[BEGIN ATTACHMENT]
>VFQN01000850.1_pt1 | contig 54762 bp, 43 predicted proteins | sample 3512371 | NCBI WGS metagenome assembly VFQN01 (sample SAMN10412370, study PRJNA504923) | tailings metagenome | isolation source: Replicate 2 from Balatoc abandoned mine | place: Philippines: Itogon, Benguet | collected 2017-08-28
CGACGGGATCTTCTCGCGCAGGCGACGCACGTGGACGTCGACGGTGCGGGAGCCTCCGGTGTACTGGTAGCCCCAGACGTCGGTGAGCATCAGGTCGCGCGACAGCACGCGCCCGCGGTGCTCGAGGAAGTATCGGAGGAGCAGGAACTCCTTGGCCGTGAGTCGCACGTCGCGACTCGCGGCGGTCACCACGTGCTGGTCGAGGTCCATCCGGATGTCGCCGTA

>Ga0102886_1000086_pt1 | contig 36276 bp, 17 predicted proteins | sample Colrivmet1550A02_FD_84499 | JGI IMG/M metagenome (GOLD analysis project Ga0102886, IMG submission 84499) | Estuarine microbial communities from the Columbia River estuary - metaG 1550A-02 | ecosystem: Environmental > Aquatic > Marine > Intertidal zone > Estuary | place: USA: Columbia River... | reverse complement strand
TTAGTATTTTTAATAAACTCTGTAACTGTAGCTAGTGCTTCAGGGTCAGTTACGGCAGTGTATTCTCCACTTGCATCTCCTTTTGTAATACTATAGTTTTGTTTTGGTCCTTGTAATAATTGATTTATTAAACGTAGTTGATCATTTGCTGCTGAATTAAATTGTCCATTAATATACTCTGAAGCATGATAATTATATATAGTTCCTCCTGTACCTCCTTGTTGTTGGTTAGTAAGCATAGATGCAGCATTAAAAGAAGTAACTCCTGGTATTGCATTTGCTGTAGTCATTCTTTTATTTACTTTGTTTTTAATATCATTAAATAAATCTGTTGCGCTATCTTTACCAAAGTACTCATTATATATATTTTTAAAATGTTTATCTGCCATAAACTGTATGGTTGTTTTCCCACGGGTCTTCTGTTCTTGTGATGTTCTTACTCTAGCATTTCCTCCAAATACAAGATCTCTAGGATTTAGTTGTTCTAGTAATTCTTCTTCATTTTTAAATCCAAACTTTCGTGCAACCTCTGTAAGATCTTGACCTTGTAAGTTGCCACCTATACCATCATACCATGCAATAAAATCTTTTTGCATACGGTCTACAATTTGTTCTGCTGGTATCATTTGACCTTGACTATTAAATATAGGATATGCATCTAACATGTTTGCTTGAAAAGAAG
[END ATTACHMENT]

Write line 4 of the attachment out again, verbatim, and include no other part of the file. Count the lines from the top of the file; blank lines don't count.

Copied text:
TTAGTATTTTTAATAAACTCTGTAACTGTAGCTAGTGCTTCAGGGTCAGTTACGGCAGTGTATTCTCCACTTGCATCTCCTTTTGTAATACTATAGTTTTGTTTTGGTCCTTGTAATAATTGATTTATTAAACGTAGTTGATCATTTGCTGCTGAATTAAATTGTCCATTAATATACTCTGAAGCATGATAATTATATATAGTTCCTCCTGTACCTCCTTGTTGTTGGTTAGTAAGCATAGATGCAGCATTAAAAGAAGTAACTCCTGGTATTGCATTTGCTGTAGTCATTCTTTTATTTACTTTGTTTTTAATATCATTAAATAAATCTGTTGCGCTATCTTTACCAAAGTACTCATTATATATATTTTTAAAATGTTTATCTGCCATAAACTGTATGGTTGTTTTCCCACGGGTCTTCTGTTCTTGTGATGTTCTTACTCTAGCATTTCCTCCAAATACAAGATCTCTAGGATTTAGTTGTTCTAGTAATTCTTCTTCATTTTTAAATCCAAACTTTCGTGCAACCTCTGTAAGATCTTGACCTTGTAAGTTGCCACCTATACCATCATACCATGCAATAAAATCTTTTTGCATACGGTCTACAATTTGTTCTGCTGGTATCATTTGACCTTGACTATTAAATATAGGATATGCATCTAACATGTTTGCTTGAAAAGAAG